1. Every educational product that is using AI gives a caution message that you should check the relevancy of the response. They are not considering about the 'Critical Thinking' skill required for a learner(or anyone) who uses AI for guidance. Not thinking how a learner is supposed to have this ability to determine whether the generated answer is correct or not. Even companies which are training their own models to handle STEM subject questions and answers are hiring only highly qualified (PhD) candidates to validate and improve the responses. Not even subject experts. Which indicates the level of knowledge required to analyze the AI response.

2. The quality of the answer depends on the quality of the question. Do learners ask the right questions always? Sometimes they don't even realize there is some mistake in the question that they are asking.

There is definitely scope for innovation and improvements, but current trend of pushing young learners towards AI products doesn't seem to be ideal. The approach should be different.

Kids need to feel seen and heard, so asking them to articulate their opinions about the difficulty of equations to open rather than showing them procedures invites all learners to the lesson by meeting an essential need. Most (~95%) kids do not feel they have an essential need to follow procedures to solve systems of equations, so we have to welcome them into the learning by honoring what they do need: social connection, belonging to a community, being seen and heard by community members,...

Grabbed this piece for next week's featured comments, thanks!

> Kids need to feel seen and heard, so asking them to articulate their opinions about the difficulty of equations to open rather than showing them procedures invites all learners to the lesson by meeting an essential need.

OK there's all the emotional stuff... but I gravitate towards the cognitive.

.... but the thing that jumps out to me is how often numbers are given meaning. The gestures and comments about how much cake that would be (and the diagnostic that saying "two wedding cakes!!" suggests that thinking of amounts and making connections is a habit that's been developed) mean that this is so much less likely to turn into "KEEP CHANGE FLIP!"

Now, I *do* fervently hope attention is made to translating the stories into reasonably fast processing of the symbolic math language, but so many of my adult learners (I had several today) just don't make meaning of numbers when it's in math class (and some, never).

I hope their experiences include seeing and doing the stuff of figuring out what 24 cups of flour using 1/3 measuring cups is like, too!

edited Jul 10Emotions are powerful and immediate, so if you can harness an emotion -- any emotion -- and link it to mathematical insight, you create a visceral experience for the student: the initial insight is immediate ("ughh that looks horrible!"; "pffft, that one would be so easy!") and they can marshal reasons for justifying that insight *after the fact*; thus creating the sense of having intuition or natural insight before "learning" anything.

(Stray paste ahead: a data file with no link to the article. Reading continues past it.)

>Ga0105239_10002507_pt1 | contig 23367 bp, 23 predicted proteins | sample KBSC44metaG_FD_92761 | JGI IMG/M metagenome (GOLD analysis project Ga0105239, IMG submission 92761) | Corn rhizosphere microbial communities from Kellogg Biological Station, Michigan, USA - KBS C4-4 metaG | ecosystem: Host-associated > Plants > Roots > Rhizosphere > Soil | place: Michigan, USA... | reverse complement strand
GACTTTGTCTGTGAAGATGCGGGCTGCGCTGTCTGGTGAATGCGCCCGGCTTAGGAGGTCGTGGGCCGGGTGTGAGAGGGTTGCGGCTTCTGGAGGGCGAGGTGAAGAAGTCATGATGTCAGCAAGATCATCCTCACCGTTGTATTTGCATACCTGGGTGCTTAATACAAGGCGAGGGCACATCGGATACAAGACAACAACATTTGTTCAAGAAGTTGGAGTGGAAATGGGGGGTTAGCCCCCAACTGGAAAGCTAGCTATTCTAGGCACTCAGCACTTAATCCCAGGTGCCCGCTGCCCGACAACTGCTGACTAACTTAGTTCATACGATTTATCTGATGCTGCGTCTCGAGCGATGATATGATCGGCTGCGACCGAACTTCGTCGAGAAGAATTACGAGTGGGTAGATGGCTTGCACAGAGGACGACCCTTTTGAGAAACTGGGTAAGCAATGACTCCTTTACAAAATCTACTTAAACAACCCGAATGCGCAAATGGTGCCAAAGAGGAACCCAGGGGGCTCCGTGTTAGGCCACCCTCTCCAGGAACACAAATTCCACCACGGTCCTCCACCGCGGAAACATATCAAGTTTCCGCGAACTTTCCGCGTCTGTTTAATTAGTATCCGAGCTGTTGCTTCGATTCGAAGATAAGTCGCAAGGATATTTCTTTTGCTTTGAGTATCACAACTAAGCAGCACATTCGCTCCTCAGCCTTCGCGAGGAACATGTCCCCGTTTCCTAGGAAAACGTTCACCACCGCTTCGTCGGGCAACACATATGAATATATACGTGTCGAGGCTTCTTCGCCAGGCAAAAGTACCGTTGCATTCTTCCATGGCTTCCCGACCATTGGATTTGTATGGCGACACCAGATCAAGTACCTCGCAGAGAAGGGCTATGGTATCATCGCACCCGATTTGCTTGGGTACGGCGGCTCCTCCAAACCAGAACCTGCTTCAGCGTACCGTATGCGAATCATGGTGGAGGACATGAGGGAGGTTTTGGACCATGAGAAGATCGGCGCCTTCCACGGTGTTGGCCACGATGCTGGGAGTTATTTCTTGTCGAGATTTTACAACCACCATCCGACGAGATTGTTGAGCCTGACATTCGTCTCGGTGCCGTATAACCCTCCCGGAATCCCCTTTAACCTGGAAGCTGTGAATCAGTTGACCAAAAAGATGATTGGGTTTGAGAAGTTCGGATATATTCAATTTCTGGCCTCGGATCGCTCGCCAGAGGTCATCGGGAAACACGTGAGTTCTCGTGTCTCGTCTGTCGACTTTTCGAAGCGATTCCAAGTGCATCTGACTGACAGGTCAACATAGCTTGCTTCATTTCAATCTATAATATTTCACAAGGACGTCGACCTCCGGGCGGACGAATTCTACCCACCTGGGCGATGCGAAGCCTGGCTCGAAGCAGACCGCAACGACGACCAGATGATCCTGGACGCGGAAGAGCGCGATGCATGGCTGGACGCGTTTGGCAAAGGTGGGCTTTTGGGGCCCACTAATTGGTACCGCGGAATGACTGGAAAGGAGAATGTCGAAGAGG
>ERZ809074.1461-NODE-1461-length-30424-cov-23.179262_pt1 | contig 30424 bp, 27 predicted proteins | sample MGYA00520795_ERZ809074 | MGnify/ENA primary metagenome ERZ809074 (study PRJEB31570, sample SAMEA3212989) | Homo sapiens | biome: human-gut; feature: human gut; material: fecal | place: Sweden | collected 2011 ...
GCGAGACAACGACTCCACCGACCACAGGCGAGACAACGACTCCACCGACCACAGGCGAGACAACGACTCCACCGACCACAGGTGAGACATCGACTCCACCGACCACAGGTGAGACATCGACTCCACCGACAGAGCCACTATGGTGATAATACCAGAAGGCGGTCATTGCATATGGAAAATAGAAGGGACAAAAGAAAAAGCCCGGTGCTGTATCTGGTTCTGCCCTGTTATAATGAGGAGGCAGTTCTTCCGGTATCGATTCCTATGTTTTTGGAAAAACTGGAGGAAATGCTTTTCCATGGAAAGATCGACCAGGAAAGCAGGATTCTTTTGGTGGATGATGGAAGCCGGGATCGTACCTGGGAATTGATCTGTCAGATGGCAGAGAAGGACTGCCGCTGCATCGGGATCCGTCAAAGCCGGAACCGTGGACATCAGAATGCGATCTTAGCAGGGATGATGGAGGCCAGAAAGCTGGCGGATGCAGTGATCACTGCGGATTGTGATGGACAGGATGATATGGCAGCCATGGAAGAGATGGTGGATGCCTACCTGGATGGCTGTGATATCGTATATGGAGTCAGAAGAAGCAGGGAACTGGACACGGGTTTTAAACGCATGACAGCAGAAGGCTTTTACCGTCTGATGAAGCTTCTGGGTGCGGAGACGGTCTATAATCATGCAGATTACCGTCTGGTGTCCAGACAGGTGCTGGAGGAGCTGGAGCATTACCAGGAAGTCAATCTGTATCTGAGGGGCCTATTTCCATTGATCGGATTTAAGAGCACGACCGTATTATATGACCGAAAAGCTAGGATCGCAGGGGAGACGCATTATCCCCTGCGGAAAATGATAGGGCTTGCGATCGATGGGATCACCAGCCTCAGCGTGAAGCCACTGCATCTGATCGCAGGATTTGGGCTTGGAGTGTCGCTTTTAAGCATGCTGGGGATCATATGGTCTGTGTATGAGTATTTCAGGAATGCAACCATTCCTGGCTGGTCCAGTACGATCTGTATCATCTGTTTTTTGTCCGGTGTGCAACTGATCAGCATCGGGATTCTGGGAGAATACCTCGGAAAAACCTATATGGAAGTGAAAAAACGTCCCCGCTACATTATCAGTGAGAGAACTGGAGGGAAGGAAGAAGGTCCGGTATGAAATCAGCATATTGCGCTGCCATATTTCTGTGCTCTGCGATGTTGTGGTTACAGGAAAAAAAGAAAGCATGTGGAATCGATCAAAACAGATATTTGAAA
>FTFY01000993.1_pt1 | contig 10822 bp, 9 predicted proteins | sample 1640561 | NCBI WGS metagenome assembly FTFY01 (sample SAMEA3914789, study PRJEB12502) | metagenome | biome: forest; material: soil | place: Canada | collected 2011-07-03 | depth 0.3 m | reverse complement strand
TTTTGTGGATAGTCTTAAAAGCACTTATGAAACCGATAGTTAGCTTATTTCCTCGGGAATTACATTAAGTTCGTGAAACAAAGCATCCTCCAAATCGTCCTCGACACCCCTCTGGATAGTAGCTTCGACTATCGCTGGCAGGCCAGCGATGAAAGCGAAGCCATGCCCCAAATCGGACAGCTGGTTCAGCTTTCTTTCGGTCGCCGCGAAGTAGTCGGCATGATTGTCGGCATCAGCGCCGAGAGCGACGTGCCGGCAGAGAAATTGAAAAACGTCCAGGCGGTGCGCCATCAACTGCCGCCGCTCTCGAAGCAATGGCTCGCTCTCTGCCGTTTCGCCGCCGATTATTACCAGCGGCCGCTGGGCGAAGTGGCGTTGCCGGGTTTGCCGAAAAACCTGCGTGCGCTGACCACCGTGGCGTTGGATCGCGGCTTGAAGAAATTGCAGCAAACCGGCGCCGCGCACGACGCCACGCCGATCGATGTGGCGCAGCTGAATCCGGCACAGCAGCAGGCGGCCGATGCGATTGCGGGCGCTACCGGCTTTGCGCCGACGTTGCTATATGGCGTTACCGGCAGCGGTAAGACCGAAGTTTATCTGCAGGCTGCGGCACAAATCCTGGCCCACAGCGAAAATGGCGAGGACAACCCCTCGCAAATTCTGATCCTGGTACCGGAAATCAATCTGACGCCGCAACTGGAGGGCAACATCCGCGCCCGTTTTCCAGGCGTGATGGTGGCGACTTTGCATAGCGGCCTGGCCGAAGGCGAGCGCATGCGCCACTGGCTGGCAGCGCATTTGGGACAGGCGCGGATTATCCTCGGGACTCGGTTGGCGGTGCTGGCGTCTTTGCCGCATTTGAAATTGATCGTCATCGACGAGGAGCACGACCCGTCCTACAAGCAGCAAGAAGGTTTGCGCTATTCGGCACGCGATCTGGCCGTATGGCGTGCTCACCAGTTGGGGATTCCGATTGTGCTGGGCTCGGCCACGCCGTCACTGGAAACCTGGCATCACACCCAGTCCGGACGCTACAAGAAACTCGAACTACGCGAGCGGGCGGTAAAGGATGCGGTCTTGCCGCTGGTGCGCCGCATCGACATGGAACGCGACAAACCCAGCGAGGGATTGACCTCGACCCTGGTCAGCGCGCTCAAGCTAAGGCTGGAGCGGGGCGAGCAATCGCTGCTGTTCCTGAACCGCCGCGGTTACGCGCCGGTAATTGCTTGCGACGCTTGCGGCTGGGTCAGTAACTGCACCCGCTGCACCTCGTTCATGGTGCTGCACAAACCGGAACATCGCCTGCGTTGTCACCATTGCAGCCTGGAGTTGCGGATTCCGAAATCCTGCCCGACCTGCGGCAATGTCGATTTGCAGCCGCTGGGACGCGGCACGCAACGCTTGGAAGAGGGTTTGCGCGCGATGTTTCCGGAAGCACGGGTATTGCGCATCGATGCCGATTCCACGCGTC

Now every student has some expertise. Now the stage is set: the student's feelings towards the easiest and hardest problems are *different* (e.g. confident about A but intimidated by X) but clearly of the *same* type. Suddenly there is a natural motivation to discover how the two are related ("can we transform X so that it would be more like A?"). I'll often follow this up by asking students if they could think of ways we could make A appear more like X, without affecting the solution; now they're thinking like a teacher.

Implicitly, it also reinforces an important lesson in learning: feelings *aren't* facts. You might be intimidated by X, it might look impossible but now you see it's on the same spectrum as A, which is not intimidating, so you know not be afraid of a new problem simply because it looks hard.

This is one of my favourite approaches to use. It is especially effective with intimidating content *because* of the strong emotional response. In some variations, I also emphasize to my students that this really is how mathematicians work: we look at a problem and notice what we don't like about it ("hmm, this would be a lot easier if we didn't have this part") and this emotional response can often be trusted to guide us towards an appropriate approach. Students learn that mathematical intuition and common intuition are not fundamentally different -- and who doesn't feel great about being "a natural"?! It feels wonderful knowing you can trust yourself.

Another variation on this approach is to ask "if you could change one thing about this problem, what would change?"; however, it's more appropriate at a later stage, when students have already developed a sense of the diversity of possible problems.

Every word of this, especially the ones connecting the visceral common intuition and the abstract mathematical intuition. What you're doing here is helping students realize "I know math" much earlier than is typical.